From Screen to Theme
Where in the World

Trivia of the Day

Join Brent on:
Twitter Facebook

Saturday Matinee

 Disney Cartoon #26: "Modern Inventions" (May 29, 1937)
by Albert Gutierrez

Donald Duck was Disney's Tramp. No, I'm not referring to the street-smart canine from the 1955 animated classic, and certainly not the other, more offensive connotation. I'm thinking about the timeless silent character forever immortalized on screen by the one and only Charlie Chaplin. His Tramp was a vagrant, someone who often did his best amidst woebegone circumstances. Most of his situations and misfortunes - usually never under his control - were turned into comedic gold for the audiences. We laughed at the Tramp because we felt bad for him, but also because we identified with him. Likewise, Donald Duck represented that character within Disney's animated shorts. He fell on bad times - but unlike the Tramp, it was usually caused by him - and yet we still sympathize and laugh. It's never more apparent than in 1937's "Modern Inventions," a short that came a year after Chaplin's own Modern Times and covered some of that film's themes and issues.

The Museum of Modern Marvels promises exactly what it says on the tin, and Donald decides to check out some of the new gadgets and gizmos they have to offer. Bypassing the 25-cent admission with the old quarter-on-a-string gag, Donald's first encounter is the Robot Footman, who greets him and then takes away his white sailor's cap with a tart "Your hat, sir!" Not wanting to be hatless, Donald pulls out a black top hat and resumes his exploration, where he finds the Hitch-Hiker Aid. Donald pretends to be a car driving by, causing the Aid to emerge from a suitcase and stick out his thumb. When Donald laughs, the aid pokes him in the eye and retreats back in the case. Donald's laughter is heard by the Robot Footman, who takes away the black top hat with another "Your hat, sir!"

Naturally, Donald pulls out another bit of headgear, this time a green bicorne. With a new hat comes a new gadget, and Donald decides to see how the Bundle-Wrapper works. Despite the "Hands Off! Do Not Touch!" sign, Donald tries it out anyway. The wrapper grabs him, wraps him up, and slides him down the chute. Immediately, the Robot Footman appears once again and it's the third "Your hat, sir!" of the day. By now, you should see where we're going. Donald's next fixture for his head is a red patrol cap. He yells, "So!" to the Robot Footman, whose red light blinks, causing him to rush over for the hat. Donald runs off and rounds a corner, where he encounters the Robot Nurse Maid. Turning the patrol cap into a pink baby bonnet, Donald pretends to be a baby.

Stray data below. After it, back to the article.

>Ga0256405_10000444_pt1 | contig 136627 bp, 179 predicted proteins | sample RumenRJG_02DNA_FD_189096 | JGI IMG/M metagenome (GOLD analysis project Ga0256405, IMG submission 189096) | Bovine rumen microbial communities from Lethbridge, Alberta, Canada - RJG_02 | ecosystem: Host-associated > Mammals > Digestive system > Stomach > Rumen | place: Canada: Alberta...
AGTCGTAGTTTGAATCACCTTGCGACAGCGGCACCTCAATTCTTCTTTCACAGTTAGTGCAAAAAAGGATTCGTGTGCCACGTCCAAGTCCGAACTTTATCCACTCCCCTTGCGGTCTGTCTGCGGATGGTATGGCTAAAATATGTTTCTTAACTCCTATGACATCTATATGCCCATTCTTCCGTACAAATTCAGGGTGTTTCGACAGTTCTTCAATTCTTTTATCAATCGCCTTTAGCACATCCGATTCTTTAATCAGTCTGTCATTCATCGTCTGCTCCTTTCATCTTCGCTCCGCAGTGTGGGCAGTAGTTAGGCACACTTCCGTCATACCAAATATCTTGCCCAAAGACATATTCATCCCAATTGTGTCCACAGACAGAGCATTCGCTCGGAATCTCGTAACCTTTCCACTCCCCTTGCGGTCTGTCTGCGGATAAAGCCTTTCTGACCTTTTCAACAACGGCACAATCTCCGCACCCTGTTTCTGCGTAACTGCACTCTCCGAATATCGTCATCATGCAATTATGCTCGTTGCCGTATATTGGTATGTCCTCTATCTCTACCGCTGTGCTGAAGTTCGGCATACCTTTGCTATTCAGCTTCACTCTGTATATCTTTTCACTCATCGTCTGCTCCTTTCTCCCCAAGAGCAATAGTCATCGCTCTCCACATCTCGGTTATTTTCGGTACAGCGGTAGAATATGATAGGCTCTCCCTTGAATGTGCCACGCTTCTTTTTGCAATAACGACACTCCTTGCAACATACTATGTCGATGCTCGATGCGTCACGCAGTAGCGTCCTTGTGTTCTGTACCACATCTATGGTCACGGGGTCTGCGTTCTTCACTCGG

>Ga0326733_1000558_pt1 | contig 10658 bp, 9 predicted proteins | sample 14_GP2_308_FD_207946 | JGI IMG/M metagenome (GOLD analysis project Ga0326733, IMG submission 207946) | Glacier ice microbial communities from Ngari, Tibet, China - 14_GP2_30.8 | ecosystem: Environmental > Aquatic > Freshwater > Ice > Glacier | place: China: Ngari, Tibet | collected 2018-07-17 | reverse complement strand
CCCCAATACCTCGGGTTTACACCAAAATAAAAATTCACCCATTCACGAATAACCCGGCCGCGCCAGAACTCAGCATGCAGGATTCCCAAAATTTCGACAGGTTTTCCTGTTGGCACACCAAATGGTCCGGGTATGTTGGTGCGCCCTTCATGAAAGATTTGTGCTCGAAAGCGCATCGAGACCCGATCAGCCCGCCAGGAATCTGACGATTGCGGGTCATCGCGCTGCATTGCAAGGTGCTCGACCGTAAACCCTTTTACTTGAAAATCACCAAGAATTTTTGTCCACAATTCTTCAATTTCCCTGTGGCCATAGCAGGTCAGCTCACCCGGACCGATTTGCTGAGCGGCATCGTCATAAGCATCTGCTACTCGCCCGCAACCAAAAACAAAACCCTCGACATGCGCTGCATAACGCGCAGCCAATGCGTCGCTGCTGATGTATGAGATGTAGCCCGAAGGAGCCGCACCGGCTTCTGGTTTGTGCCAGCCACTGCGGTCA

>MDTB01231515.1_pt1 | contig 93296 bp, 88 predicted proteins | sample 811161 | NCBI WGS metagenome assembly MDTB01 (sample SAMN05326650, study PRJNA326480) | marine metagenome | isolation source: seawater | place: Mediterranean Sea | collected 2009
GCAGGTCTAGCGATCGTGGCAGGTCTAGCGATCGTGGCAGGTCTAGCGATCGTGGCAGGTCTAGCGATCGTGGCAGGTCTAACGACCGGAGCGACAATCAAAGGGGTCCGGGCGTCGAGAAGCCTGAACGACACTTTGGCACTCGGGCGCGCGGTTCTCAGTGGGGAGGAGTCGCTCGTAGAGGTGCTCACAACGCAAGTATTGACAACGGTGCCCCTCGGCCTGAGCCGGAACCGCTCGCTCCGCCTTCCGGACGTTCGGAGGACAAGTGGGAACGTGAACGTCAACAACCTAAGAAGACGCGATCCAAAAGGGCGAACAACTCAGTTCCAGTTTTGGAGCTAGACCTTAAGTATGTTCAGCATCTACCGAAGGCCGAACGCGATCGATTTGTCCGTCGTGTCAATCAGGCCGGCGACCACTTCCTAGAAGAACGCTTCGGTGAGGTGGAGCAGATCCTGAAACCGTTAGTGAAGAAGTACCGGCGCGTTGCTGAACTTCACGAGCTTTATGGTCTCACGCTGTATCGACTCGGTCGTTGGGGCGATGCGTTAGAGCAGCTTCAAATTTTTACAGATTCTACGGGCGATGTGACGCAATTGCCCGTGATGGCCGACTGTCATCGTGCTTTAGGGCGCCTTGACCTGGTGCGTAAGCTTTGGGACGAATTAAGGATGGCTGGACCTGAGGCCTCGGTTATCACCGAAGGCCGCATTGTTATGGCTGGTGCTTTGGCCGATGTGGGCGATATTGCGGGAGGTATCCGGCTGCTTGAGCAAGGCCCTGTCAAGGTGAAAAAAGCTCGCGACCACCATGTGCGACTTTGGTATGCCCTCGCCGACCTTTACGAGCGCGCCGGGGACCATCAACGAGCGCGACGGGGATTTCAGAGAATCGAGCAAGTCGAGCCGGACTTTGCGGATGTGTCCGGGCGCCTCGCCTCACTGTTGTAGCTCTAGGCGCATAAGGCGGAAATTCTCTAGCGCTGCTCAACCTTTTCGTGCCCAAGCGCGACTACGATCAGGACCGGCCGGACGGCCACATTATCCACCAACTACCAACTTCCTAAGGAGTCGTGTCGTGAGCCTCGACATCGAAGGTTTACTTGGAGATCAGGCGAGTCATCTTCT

It's a bad idea, as he soon finds himself trapped inside the perambulator, with the Nurse Maid's arms dousing him with milk, hitting him with a crazy clown toy, and affixing a diaper onto him. He finally escapes from the carriage, only for Robot Footman to once again "Your hat, sir!" the fowl. The last hat of the cartoon is a brown derby, which Donald removes when he decides to get into an automatic barber chair. However, the rowdy chair causes Donald to sit backwards in the seat, leading to the automatic barber to cut and shave his posterior, while his face gets a shoeshine and black polish. With Donald already steamed and annoyed, there's only one thing to finally set him off his rocker. "Your hat, sir!"

"Modern Inventions" was Donald's fourth solo outing, and one that firmly establishes his short temper. His exasperated fits after each encounter with the machines show the angry side of his personality, a character trait that becomes very predominant in the shorts that would follow. Here, we see a justification to his anger, as the inventions seem to do more harm than good. However, an audience may also sense that he deserves such treatment, as we see Donald intentionally doing things that would harm him. As mentioned earlier, the short came out a year after Charlie Chaplin's own Modern Times, and we see plenty of similarities. The idea of "man vs. machine" has pervaded throughout history for centuries, and the evolution of technology (with all its benefits and hindrances) only help to strengthen both the ideals of physical labor and machines made to replace it.

Both Modern Times and "Modern Inventions" directly parody and satirize that conflict. With Modern Times, we see Tramp's attempts at using a feeding machine while still working the assembly line. In "Modern Inventions," we see various gadgets that have no real purpose, like the Hitch-Hiker Aid and in one long shot, an onion peeler and pea splitter. These gadgets look promising at first, but when they actually interact with someone else, we see just how inept and unnecessary such inventions were. "Modern Inventions" and Modern Times gains their humor by poking fun at the rate of technology's advancement, but both also serve as warnings of technology's own disadvantages. After all, just because mankind can create a machine to do the work of a man, it doesn't mean such a machine is always necessary. I mean, are electric toothbrushes really that much better than a regular one?

"Modern Inventions" is on DVD in 2004's "Walt Disney Treasures: Chronological Donald, Volume One" and if you're in the mood for Chaplin, Modern Times is available from Criterion Collection on both DVD and Blu-Ray. And if you're like me and wanting to get away from technology after watching a short like "Modern Inventions," here's some great words of wisdom from Calvin, the smartest six year old in the world:



 Return to Saturday Matinee



It's All About the Mouse